So George got down on his knees, looking as though he was about to fall over, and told Stella to climb onto his soft pink nose. “Oh, that tickles,” giggled George as he gracefully stood up to his full height. In just a moment, George - his neck stretched to its fullest length - was able to place his nose at the top of the tree. Stella reached out one tentacle and took hold of the topmost part of the tree… the very biggest and nicest Christmas tree from the Garden Centre in Sweden. 

All of the animals clapped and cheered. "Hooray for George. Hooray for Stella.” And five of the brightest, happiest fireflies flew-in and landed on the end of Stella’s tentacles.

What a beautiful sight it was!

George blushed a little, never having been so pleased at being tall. He began finally to feel accepted by all of the other animals and smiled a giraffe smile. 

Just at that moment and to everyone’s surprise, out from behind another mango tree, on the other side of the water hole emerged another Giraffe. She called shyly “Hello, may I join you? You all seem to be having such fun.”

“Why, of course”, replied George immediately, now confident in his new role as Christmas tree decorator. 

Coming close to George, she introduced herself as Jemima. As she gave George a little kiss on the cheek to congratulate him on his efforts, George noticed that Jemima had the longest eye lashes he had ever seen. I think that you are the cleverest, most useful, most handsome Giraffe I have ever seen”, said Jemima, as they walked into the night with the other animals of the rain forest.

From that day on, George never felt useless nor ugly again. All of the animals in the rain forest had learned an important lesson; that each animal is different and able to do different things, but sometimes we have to look carefully to find just what each animal is able to do. 

George and Jemima now have two baby Giraffes and are teaching them how beautiful and useful they each are … in their own way. 

Have a Merry Christmas and know that you are beautiful and useful!

Monday, July 14, 2014

July 14th, 2014

Fresh Air Matters... with Capt. Yaw

For the past few years, you have been reading 'Fresh Air Matters' with me in every Monday Edition of the Ghanaian Business and Financial Times, and online at - and we have covered many topics! 

Over these years, this column has upset, encouraged, supported, inspired, motivated and educated, it has, I am led to believe, touched many people. The many e-mails and other feedback received has inspired me, and thus this has been a two way process.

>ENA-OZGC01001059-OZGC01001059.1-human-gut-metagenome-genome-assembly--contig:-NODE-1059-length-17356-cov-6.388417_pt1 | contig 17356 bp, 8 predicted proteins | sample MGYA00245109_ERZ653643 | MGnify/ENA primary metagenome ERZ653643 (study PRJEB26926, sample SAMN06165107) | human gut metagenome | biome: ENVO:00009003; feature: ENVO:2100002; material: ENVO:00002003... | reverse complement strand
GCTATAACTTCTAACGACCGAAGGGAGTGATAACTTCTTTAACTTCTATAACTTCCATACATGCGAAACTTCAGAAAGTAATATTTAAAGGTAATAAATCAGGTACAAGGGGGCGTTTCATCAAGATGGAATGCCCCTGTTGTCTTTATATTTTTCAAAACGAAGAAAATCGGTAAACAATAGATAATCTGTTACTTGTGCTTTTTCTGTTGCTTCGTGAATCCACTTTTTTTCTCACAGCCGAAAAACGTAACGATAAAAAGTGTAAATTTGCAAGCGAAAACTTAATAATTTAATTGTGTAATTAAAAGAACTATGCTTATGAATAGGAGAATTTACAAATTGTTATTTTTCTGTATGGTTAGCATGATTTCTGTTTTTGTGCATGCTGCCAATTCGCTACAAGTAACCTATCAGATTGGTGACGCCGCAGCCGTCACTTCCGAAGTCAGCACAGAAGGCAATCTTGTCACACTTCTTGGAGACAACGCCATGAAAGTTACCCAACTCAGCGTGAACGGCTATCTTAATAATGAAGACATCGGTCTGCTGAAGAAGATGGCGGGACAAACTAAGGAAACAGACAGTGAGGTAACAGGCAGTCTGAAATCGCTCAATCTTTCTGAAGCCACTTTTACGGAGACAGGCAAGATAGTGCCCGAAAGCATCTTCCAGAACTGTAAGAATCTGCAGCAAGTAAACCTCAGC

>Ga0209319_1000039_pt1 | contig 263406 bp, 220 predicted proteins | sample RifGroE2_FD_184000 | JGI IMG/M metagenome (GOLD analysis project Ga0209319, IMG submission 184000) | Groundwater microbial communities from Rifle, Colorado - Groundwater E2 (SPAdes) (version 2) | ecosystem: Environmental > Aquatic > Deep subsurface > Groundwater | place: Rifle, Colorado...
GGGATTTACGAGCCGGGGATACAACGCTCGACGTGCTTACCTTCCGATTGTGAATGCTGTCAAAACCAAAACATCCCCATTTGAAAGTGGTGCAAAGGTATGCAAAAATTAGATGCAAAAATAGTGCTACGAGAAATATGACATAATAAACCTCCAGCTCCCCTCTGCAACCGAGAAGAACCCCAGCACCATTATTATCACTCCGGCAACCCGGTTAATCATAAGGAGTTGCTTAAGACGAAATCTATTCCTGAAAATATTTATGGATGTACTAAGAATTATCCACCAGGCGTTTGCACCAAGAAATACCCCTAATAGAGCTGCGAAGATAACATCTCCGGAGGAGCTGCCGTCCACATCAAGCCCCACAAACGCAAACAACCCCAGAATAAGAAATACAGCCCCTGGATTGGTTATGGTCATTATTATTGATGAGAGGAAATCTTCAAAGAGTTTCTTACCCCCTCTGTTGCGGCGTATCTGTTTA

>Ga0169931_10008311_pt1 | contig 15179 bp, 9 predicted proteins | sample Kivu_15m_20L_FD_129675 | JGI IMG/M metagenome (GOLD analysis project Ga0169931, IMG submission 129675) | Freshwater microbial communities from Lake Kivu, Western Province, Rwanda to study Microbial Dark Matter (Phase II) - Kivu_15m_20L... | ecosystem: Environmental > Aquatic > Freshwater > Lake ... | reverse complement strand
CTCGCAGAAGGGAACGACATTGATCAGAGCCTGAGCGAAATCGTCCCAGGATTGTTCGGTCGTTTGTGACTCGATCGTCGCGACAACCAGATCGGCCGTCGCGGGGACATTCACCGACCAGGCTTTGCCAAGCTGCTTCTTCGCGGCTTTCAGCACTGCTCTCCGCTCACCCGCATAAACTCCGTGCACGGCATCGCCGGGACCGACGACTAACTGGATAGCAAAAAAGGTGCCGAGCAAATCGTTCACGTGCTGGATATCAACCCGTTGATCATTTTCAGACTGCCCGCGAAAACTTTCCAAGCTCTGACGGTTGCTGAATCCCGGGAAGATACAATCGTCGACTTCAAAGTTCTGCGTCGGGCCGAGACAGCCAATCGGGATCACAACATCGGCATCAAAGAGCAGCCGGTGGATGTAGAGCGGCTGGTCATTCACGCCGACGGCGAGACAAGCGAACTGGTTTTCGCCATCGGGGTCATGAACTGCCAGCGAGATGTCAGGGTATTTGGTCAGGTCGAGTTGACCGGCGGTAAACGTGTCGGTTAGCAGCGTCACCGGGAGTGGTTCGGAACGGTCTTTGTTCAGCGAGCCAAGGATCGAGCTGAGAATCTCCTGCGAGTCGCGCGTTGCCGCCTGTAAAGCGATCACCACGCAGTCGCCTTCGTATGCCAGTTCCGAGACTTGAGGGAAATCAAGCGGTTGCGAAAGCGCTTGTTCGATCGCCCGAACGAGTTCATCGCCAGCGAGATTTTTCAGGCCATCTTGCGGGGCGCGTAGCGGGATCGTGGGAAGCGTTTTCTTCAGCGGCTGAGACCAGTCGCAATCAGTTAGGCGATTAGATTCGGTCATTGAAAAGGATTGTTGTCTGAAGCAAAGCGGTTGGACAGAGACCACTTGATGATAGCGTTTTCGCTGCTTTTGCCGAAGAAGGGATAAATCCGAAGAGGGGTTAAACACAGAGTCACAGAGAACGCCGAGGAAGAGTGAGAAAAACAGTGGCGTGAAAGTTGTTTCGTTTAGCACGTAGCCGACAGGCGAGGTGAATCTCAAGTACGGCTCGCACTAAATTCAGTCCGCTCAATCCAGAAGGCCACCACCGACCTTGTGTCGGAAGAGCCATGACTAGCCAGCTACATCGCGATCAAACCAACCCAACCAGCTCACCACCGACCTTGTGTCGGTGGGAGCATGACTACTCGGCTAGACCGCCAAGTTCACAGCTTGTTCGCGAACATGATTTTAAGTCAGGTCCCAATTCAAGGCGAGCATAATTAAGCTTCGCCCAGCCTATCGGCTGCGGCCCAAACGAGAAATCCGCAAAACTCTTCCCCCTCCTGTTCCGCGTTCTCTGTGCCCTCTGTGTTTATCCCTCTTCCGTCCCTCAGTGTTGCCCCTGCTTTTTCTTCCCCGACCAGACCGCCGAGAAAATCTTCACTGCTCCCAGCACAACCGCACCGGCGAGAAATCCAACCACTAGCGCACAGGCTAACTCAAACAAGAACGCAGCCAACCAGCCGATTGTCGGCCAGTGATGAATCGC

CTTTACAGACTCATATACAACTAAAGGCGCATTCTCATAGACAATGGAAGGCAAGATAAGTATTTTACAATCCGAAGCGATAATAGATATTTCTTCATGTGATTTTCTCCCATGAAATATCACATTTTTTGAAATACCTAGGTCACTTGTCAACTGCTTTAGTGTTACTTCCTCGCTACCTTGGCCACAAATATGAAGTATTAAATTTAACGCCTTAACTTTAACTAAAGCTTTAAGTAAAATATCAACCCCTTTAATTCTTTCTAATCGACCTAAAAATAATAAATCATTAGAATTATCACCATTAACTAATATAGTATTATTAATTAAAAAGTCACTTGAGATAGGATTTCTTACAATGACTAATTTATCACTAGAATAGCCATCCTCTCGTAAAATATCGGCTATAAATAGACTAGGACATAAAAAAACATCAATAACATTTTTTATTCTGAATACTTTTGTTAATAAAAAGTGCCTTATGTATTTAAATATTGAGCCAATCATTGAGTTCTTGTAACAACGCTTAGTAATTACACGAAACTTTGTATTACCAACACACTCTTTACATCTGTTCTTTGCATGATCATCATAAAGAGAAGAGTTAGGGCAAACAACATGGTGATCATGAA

Sitting down to create over one thousand words every week takes a lot of time and energy, and in these days of challenges we all have to manage our resources. Therefore, over the next few months I will be concentrating my writing on books in progress. My biography has been requested many times, and is well advanced, as well as some children's books that have been hanging on the end of my pen for many years. George the Monkey, Cyril the Giraffe, Edward the Elephant and the long travelling around the world 'Tales of Mumford Mouse'; all stories that I have told to many children, all from the fresh organic fields of my imagination - from long before my first step on the African continent. Now, I have new characters hatching and looking for paper to spill onto: Kwame the crocodile, Kwesi the Cattle Egret, Ama the Hoopoe, Hanna the chicken, Ellis the Monitor Lizard - and others are all hatching their stories in my mind. There will be a special character, one very close to my heart, called 'Patricia the Pilot', who will have her own series of adventures - and those stories will be heavily based on the true life transformation of Patricia Mawuli from living in a simple, traditional home in the bush to building and flying aircraft in Ghana, along with the struggles, challenges and achievements along the way. Each of these stories, as and when they publish, will have three aims: to enthral, to educate and to inspire. The target age group will be from 8 years to adult - for I hope that all the grownups will read these stories to their children, grandchildren or just to the next child they find themselves having to entertain. I hope that these stories will carry the energy and momentum to drag folks away from their computers, tablets and smart phones - a much needed transformation in our society. We all need stories. We all need inspiration. We all need to take a fresh look at reading!